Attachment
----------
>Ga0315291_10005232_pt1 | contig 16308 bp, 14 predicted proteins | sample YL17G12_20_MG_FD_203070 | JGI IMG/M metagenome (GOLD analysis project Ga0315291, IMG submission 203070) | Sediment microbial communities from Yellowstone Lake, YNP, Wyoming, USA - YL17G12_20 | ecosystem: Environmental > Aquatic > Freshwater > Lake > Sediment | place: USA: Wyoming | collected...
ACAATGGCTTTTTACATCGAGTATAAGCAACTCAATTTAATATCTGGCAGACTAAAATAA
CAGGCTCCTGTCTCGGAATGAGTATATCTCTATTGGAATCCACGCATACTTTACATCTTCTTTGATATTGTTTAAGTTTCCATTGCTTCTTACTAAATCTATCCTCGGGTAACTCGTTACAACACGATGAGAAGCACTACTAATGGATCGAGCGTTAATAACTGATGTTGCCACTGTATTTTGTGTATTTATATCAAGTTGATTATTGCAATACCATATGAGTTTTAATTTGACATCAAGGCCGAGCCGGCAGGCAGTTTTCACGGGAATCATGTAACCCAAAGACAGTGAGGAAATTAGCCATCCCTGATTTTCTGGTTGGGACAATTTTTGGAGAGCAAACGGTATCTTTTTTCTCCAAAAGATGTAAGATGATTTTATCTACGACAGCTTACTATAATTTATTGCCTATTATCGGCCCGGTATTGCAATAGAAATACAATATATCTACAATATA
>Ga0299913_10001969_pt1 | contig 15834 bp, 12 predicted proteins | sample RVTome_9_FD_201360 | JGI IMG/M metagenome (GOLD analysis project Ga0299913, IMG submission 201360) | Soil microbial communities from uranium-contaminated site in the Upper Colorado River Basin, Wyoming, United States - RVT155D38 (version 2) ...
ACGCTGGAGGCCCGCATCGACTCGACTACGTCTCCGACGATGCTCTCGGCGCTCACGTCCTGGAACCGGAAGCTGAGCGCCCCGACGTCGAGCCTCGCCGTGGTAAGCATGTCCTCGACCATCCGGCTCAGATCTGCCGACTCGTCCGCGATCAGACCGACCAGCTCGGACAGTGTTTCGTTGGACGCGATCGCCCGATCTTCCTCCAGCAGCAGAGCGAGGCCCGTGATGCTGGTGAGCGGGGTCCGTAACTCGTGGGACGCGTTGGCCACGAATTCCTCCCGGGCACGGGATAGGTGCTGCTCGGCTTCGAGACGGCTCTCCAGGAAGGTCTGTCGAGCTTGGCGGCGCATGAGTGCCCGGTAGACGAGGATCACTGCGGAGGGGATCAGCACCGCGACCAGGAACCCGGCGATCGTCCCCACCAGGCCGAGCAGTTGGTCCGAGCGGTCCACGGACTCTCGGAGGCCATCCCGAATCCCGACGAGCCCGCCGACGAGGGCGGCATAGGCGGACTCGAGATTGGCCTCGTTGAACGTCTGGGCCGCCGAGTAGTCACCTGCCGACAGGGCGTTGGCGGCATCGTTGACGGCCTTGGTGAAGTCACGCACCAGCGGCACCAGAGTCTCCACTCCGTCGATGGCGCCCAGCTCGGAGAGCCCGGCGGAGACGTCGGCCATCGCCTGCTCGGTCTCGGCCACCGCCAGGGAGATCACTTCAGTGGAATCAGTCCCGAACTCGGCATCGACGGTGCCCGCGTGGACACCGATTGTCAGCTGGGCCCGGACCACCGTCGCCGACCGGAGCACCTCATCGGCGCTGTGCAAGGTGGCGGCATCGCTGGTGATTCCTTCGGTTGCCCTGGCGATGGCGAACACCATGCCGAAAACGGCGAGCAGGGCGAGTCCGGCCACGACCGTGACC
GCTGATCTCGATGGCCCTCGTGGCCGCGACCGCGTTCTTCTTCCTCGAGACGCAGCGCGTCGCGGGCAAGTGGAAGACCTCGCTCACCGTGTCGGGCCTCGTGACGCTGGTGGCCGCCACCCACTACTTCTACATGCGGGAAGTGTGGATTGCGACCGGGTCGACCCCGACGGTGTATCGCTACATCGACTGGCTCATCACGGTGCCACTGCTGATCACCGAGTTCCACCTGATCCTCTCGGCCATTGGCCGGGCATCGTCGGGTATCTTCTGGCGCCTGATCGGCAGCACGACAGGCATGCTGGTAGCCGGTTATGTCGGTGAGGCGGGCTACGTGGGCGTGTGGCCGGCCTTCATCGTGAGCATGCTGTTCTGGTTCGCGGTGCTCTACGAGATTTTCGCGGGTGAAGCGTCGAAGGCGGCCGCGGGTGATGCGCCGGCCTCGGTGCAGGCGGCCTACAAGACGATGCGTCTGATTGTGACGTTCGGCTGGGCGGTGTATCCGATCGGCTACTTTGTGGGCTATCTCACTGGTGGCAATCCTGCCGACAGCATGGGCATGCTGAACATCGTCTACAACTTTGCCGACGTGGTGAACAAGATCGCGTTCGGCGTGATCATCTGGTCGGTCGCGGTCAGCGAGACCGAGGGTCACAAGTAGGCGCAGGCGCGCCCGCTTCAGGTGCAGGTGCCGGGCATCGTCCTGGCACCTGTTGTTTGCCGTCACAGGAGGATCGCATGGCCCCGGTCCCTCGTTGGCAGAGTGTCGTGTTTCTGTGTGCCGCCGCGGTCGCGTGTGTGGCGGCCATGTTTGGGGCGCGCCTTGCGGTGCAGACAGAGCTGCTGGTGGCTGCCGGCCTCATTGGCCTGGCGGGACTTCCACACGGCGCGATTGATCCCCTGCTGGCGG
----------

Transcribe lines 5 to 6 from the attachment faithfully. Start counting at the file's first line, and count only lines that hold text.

ACGCTGGAGGCCCGCATCGACTCGACTACGTCTCCGACGATGCTCTCGGCGCTCACGTCCTGGAACCGGAAGCTGAGCGCCCCGACGTCGAGCCTCGCCGTGGTAAGCATGTCCTCGACCATCCGGCTCAGATCTGCCGACTCGTCCGCGATCAGACCGACCAGCTCGGACAGTGTTTCGTTGGACGCGATCGCCCGATCTTCCTCCAGCAGCAGAGCGAGGCCCGTGATGCTGGTGAGCGGGGTCCGTAACTCGTGGGACGCGTTGGCCACGAATTCCTCCCGGGCACGGGATAGGTGCTGCTCGGCTTCGAGACGGCTCTCCAGGAAGGTCTGTCGAGCTTGGCGGCGCATGAGTGCCCGGTAGACGAGGATCACTGCGGAGGGGATCAGCACCGCGACCAGGAACCCGGCGATCGTCCCCACCAGGCCGAGCAGTTGGTCCGAGCGGTCCACGGACTCTCGGAGGCCATCCCGAATCCCGACGAGCCCGCCGACGAGGGCGGCATAGGCGGACTCGAGATTGGCCTCGTTGAACGTCTGGGCCGCCGAGTAGTCACCTGCCGACAGGGCGTTGGCGGCATCGTTGACGGCCTTGGTGAAGTCACGCACCAGCGGCACCAGAGTCTCCACTCCGTCGATGGCGCCCAGCTCGGAGAGCCCGGCGGAGACGTCGGCCATCGCCTGCTCGGTCTCGGCCACCGCCAGGGAGATCACTTCAGTGGAATCAGTCCCGAACTCGGCATCGACGGTGCCCGCGTGGACACCGATTGTCAGCTGGGCCCGGACCACCGTCGCCGACCGGAGCACCTCATCGGCGCTGTGCAAGGTGGCGGCATCGCTGGTGATTCCTTCGGTTGCCCTGGCGATGGCGAACACCATGCCGAAAACGGCGAGCAGGGCGAGTCCGGCCACGACCGTGACC
GCTGATCTCGATGGCCCTCGTGGCCGCGACCGCGTTCTTCTTCCTCGAGACGCAGCGCGTCGCGGGCAAGTGGAAGACCTCGCTCACCGTGTCGGGCCTCGTGACGCTGGTGGCCGCCACCCACTACTTCTACATGCGGGAAGTGTGGATTGCGACCGGGTCGACCCCGACGGTGTATCGCTACATCGACTGGCTCATCACGGTGCCACTGCTGATCACCGAGTTCCACCTGATCCTCTCGGCCATTGGCCGGGCATCGTCGGGTATCTTCTGGCGCCTGATCGGCAGCACGACAGGCATGCTGGTAGCCGGTTATGTCGGTGAGGCGGGCTACGTGGGCGTGTGGCCGGCCTTCATCGTGAGCATGCTGTTCTGGTTCGCGGTGCTCTACGAGATTTTCGCGGGTGAAGCGTCGAAGGCGGCCGCGGGTGATGCGCCGGCCTCGGTGCAGGCGGCCTACAAGACGATGCGTCTGATTGTGACGTTCGGCTGGGCGGTGTATCCGATCGGCTACTTTGTGGGCTATCTCACTGGTGGCAATCCTGCCGACAGCATGGGCATGCTGAACATCGTCTACAACTTTGCCGACGTGGTGAACAAGATCGCGTTCGGCGTGATCATCTGGTCGGTCGCGGTCAGCGAGACCGAGGGTCACAAGTAGGCGCAGGCGCGCCCGCTTCAGGTGCAGGTGCCGGGCATCGTCCTGGCACCTGTTGTTTGCCGTCACAGGAGGATCGCATGGCCCCGGTCCCTCGTTGGCAGAGTGTCGTGTTTCTGTGTGCCGCCGCGGTCGCGTGTGTGGCGGCCATGTTTGGGGCGCGCCTTGCGGTGCAGACAGAGCTGCTGGTGGCTGCCGGCCTCATTGGCCTGGCGGGACTTCCACACGGCGCGATTGATCCCCTGCTGGCGG